Wednesday, October 01, 2008

MAC address

In computer networking a Media Access Control address (MAC address) is a unique identifier attached to most forms of networking equipment. Most layer 2 network protocols use one of three numbering spaces managed by the IEEE: MAC-48, EUI-48, and EUI-64, which are designed to be globally unique. Not all communications protocols use MAC addresses, and not all protocols require globally unique identifiers. The IEEE claims trademarks on the names 'EUI-48' and 'EUI-64'. (The 'EUI' stands for Extended Unique Identifier.)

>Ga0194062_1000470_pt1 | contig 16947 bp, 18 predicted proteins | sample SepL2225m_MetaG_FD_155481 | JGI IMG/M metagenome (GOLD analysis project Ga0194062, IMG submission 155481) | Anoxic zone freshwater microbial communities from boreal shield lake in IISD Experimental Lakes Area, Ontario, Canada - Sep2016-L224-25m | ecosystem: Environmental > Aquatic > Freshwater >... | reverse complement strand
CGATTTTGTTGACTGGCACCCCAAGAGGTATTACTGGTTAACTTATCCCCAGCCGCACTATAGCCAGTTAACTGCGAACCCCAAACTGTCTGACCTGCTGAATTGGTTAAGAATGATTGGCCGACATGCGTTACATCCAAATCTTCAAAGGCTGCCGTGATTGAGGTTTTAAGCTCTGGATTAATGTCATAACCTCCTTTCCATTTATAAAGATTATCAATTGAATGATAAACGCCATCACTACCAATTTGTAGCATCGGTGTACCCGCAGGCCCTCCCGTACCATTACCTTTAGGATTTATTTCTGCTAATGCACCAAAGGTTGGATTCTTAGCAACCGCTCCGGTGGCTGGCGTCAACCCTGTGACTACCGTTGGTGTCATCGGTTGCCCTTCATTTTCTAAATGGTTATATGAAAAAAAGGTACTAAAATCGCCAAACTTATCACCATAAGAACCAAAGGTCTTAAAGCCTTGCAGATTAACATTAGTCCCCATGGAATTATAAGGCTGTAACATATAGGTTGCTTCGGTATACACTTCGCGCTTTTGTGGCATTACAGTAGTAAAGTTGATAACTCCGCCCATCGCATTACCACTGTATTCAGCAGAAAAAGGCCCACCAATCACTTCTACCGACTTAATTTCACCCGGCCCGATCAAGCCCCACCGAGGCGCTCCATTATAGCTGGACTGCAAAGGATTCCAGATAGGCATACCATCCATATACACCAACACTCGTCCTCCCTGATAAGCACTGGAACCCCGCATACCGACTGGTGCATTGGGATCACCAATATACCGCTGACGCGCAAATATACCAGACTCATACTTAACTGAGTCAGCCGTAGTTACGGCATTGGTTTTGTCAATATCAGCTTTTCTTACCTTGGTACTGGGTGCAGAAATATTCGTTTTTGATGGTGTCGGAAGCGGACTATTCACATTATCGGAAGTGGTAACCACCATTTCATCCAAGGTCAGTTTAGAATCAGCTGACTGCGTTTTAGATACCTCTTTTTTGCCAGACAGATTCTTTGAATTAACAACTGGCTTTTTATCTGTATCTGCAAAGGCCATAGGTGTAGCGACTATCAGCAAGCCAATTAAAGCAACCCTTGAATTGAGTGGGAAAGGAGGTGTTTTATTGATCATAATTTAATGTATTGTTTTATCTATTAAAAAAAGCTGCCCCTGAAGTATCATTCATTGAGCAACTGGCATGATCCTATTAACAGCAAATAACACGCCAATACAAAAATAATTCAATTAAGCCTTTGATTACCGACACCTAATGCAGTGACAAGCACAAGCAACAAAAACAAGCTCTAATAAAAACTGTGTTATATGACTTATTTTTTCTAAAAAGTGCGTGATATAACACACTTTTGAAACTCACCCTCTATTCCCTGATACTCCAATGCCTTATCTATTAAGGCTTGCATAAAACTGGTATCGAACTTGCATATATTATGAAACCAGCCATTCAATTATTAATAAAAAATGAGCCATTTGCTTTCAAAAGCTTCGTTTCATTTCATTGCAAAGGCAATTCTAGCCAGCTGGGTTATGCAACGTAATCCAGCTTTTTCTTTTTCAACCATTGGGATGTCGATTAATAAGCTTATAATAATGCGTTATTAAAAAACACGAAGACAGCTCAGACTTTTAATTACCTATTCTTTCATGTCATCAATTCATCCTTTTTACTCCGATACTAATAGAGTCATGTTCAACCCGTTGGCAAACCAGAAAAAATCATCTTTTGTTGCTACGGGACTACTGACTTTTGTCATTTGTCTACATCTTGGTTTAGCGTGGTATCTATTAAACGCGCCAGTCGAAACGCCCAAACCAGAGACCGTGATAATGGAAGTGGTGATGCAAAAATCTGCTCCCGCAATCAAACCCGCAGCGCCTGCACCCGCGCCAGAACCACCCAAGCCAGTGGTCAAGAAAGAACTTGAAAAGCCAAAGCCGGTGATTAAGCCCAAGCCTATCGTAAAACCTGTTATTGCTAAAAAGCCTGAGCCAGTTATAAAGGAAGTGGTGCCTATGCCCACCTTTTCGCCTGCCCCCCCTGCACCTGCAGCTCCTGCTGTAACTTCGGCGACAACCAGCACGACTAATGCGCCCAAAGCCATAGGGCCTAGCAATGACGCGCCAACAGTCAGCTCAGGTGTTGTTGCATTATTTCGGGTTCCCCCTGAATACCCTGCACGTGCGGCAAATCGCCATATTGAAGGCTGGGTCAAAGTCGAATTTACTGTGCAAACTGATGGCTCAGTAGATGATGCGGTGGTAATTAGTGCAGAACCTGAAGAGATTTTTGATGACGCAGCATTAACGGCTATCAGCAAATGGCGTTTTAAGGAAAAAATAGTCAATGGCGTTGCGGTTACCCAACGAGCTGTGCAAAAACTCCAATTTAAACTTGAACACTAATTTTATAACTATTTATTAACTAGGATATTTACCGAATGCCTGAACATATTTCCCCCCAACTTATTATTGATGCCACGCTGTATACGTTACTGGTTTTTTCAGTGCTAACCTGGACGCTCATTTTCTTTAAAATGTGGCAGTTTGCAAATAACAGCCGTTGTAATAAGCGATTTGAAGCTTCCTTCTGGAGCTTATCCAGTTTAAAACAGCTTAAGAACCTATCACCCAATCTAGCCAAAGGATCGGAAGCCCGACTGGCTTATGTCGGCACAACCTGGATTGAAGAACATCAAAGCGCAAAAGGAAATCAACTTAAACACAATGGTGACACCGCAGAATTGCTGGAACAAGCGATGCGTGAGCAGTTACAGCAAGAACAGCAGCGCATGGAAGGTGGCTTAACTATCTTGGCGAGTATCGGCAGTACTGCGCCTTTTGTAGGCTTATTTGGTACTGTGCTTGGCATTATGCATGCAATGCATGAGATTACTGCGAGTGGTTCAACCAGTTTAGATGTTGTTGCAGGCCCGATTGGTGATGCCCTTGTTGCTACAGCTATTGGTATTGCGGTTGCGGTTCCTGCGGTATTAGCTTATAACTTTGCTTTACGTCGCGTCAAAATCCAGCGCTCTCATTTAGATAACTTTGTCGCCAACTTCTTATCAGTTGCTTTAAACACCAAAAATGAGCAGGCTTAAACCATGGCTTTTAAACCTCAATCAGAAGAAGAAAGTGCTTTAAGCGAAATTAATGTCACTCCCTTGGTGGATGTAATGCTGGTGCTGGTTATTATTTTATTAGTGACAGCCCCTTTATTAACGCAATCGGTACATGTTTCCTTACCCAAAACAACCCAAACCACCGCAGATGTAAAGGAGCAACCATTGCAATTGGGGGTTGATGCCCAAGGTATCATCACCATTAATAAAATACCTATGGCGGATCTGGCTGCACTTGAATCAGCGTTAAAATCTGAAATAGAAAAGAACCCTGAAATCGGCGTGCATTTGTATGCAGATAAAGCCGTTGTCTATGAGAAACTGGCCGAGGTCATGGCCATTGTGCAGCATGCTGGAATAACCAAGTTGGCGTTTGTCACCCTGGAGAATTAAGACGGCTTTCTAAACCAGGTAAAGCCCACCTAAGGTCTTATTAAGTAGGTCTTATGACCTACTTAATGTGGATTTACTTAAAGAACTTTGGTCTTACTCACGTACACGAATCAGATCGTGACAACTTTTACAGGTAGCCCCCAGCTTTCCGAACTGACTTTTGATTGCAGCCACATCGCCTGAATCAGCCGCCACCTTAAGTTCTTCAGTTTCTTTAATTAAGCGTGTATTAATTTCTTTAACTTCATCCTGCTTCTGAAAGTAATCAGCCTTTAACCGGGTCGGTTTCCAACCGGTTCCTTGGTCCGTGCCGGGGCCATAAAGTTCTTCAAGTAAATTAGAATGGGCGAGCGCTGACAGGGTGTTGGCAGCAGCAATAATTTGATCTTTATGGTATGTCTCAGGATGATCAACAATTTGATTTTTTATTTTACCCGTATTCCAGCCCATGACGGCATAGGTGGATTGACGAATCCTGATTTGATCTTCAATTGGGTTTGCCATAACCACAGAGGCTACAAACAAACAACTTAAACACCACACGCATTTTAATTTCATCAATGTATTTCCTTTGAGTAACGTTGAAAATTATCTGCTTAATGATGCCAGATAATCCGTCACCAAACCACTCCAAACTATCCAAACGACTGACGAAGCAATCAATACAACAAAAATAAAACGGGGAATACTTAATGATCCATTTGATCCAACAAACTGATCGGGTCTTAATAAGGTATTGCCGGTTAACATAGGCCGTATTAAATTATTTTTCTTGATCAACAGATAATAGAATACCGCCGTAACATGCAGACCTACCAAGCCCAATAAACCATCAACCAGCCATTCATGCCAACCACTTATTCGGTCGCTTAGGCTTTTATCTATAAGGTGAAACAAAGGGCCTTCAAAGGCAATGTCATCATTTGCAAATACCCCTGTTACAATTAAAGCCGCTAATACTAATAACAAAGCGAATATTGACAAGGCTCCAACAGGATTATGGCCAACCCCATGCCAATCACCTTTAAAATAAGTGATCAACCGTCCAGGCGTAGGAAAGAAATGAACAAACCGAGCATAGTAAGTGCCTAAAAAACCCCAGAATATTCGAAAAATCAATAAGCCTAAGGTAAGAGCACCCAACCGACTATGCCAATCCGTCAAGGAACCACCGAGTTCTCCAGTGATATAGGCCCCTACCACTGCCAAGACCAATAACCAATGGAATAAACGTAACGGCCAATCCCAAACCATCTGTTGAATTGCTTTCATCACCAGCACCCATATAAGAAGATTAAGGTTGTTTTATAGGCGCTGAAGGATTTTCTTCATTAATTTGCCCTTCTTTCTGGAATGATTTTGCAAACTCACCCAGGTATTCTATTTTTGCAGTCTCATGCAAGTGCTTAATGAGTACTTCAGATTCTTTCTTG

ARP/RARP is commonly used to map the layer 2 MAC address to an address in a layer 3 protocol such as Internet Protocol (IP). On broadcast networks such as Ethernet the MAC address allows each host to be uniquely identified and allows frames to be marked for specific hosts. It thus forms the basis of most of the layer 2 networking upon which higher OSI Layer protocols are built to produce complex, functioning networks.

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